Arriving from always, you’ll go away everywhere.
We are modern. We are so because Rimbaud commanded us to be.
It is one of those curious accidents (but are they really accidents?) that I have resumed my de Kooning studies at the exact same time I decided to buy Ashbery’s translation of Rimbaud’s Illuminations, a book that had been on my wishlist for eight years.
I have never made a conscious connection between the painter and the poet. In fact I’ve been a student of de Kooning’s work for many years whereas for the same amount of time my knowledge of Rimbaud has been a ragged tissue of cultural cliches. As a teenager I read translations of Rimbaud’s poetry that were already dated and none of the poems took hold on my imagination. Essentially Rimbaud has been little more to me than a name one sees dropped over and over, registering absolute zero, like a distant bell that keeps ringing and one no longer hears.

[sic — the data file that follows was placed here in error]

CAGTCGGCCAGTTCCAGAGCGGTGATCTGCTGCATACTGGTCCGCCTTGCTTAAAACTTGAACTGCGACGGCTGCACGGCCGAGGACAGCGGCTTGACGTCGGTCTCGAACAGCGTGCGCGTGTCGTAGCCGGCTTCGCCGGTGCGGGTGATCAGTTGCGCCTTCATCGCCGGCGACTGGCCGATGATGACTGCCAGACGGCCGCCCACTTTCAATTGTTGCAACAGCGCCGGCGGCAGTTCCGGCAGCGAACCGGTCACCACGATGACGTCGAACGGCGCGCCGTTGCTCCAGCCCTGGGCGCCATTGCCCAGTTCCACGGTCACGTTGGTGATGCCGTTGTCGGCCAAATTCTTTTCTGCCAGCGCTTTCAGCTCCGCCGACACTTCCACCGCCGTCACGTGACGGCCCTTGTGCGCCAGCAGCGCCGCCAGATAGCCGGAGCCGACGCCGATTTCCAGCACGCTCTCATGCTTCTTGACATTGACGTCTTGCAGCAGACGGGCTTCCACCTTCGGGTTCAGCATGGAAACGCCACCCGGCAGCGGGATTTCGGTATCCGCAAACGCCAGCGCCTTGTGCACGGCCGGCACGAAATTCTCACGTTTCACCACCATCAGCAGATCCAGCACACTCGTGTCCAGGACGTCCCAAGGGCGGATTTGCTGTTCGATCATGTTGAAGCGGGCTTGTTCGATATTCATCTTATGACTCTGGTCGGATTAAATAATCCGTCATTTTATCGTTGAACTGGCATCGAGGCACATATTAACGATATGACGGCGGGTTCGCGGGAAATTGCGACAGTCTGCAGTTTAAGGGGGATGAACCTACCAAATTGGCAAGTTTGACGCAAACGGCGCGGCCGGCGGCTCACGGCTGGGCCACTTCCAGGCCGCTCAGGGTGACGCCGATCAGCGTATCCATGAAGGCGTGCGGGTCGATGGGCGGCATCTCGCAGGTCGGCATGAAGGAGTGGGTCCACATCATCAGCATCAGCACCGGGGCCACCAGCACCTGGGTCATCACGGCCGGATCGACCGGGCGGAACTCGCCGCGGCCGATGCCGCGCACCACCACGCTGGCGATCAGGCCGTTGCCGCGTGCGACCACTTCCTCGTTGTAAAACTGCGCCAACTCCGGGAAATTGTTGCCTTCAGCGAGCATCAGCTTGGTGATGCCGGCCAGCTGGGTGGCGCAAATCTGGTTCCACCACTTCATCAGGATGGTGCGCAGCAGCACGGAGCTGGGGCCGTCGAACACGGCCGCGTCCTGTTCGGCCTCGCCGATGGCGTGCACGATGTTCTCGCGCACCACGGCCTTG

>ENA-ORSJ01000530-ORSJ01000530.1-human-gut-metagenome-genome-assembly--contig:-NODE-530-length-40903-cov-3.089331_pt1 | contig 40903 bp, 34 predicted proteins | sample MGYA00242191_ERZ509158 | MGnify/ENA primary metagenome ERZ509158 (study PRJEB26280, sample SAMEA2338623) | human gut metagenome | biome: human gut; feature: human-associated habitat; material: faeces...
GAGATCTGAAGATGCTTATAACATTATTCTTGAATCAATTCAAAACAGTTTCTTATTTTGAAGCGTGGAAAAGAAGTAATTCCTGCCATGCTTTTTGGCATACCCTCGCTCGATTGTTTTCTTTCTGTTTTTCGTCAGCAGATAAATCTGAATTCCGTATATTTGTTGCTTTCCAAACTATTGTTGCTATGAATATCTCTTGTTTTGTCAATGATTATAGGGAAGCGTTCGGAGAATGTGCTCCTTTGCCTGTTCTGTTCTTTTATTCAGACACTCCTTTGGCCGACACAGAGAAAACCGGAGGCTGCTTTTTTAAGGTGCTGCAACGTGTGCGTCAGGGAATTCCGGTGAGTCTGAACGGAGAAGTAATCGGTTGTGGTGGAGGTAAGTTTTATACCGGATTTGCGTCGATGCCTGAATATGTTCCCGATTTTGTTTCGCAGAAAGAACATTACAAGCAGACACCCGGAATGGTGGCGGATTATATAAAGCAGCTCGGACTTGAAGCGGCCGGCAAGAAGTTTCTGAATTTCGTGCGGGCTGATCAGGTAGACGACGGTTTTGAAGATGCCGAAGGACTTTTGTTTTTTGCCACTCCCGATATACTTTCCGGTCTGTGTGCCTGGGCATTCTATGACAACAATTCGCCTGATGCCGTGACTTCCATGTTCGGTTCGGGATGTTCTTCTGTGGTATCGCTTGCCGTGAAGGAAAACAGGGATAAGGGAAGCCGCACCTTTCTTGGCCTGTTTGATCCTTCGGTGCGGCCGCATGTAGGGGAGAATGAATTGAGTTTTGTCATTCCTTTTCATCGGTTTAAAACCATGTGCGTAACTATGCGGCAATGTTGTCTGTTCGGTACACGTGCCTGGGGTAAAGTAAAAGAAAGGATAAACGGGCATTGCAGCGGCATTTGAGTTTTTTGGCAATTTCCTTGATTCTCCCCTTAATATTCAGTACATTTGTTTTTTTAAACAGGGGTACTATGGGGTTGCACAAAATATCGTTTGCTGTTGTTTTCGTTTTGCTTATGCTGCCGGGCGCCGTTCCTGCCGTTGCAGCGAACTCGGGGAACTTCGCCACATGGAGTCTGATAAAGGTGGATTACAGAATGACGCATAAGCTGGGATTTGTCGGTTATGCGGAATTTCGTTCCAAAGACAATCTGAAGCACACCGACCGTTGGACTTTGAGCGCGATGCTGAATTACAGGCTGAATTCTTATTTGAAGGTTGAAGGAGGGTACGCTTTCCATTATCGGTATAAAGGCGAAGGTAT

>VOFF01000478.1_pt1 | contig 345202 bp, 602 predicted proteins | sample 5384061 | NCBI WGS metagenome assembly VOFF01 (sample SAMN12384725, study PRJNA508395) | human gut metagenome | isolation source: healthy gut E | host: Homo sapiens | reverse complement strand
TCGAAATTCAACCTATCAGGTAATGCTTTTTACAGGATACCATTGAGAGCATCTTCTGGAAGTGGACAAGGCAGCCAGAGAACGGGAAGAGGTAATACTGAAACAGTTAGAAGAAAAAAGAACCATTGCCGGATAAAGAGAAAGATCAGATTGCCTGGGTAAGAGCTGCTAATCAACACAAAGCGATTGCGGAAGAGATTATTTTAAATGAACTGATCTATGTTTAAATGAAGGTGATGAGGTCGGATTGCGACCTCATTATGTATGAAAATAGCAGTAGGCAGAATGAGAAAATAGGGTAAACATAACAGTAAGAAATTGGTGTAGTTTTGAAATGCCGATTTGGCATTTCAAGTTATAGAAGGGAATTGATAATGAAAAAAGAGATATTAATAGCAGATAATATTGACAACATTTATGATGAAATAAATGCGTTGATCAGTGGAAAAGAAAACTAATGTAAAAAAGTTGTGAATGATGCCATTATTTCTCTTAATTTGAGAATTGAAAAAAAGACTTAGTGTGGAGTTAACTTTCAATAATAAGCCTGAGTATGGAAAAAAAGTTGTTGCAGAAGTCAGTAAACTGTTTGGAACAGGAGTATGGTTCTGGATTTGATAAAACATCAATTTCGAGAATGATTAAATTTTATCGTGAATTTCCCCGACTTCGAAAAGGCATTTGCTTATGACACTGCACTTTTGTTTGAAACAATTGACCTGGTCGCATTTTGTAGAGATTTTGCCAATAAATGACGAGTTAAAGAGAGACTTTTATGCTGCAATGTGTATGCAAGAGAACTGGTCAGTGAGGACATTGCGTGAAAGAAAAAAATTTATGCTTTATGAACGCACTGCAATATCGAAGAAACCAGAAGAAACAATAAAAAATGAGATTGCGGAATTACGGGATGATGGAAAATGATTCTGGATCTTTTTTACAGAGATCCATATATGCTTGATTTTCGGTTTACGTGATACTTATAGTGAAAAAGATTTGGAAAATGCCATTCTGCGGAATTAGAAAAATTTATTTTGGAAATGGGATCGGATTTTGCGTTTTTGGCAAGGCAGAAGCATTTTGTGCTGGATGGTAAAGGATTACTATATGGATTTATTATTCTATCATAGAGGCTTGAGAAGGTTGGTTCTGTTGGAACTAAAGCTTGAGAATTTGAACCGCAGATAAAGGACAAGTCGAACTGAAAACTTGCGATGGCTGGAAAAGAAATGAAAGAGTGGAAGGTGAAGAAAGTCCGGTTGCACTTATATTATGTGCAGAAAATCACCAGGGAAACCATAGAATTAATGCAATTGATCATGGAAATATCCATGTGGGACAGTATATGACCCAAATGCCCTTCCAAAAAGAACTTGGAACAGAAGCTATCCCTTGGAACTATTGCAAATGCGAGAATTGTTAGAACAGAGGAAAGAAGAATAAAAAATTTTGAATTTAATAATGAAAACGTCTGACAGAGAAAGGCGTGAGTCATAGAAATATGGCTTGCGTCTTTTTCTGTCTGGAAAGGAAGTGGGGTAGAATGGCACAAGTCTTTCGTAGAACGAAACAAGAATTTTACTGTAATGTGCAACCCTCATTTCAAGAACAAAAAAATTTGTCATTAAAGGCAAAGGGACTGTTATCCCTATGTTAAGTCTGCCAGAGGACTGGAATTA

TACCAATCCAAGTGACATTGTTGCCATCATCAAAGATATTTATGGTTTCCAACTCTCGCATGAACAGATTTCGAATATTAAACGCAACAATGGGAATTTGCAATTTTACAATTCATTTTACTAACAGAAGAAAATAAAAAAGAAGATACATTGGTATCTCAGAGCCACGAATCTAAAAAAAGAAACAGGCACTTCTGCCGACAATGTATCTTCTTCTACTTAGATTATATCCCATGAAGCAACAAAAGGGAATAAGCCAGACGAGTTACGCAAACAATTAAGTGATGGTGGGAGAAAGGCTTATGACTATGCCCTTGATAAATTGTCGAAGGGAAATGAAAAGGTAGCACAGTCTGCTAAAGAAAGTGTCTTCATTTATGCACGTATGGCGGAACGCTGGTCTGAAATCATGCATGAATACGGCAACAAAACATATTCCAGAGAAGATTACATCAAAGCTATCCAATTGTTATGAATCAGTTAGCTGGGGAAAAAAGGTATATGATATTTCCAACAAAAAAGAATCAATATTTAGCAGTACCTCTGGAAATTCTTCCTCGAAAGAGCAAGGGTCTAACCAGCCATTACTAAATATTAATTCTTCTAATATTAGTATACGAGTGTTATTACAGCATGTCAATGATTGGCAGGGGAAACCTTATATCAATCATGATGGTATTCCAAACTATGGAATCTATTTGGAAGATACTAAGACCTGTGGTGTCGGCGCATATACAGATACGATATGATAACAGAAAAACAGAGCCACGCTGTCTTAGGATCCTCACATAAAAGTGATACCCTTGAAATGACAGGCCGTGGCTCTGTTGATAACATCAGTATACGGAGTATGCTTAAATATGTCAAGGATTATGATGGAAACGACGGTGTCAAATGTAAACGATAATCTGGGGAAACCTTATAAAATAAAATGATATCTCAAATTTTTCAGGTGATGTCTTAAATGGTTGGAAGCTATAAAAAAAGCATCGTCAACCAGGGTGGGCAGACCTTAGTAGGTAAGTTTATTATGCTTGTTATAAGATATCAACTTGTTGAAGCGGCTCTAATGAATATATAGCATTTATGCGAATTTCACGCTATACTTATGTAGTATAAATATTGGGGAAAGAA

Ashbery’s translations have changed that for me. Though one can still place most of the poems in 19th century Europe, the language is fresh, often startling, and the brilliance of the poems comes through. More to the point of my theme today, I couldn’t help but contrast and compare what I was reading there with my meditations on de Kooning. Because it seems to me that one sense of the modern as Rimbaud commanded it reached full flower in de Kooning. And yet another sense of the modern that comes out of Rimbaud was antagonistic to de Kooning’s attitude toward art. For there are two senses of the modern, two divergent streams that both have their source in Rimbaud. They are not always easy to disentangle (a bit of one always remains in the other) but each one taken as an individual track leads to a very different place than the other.Continue reading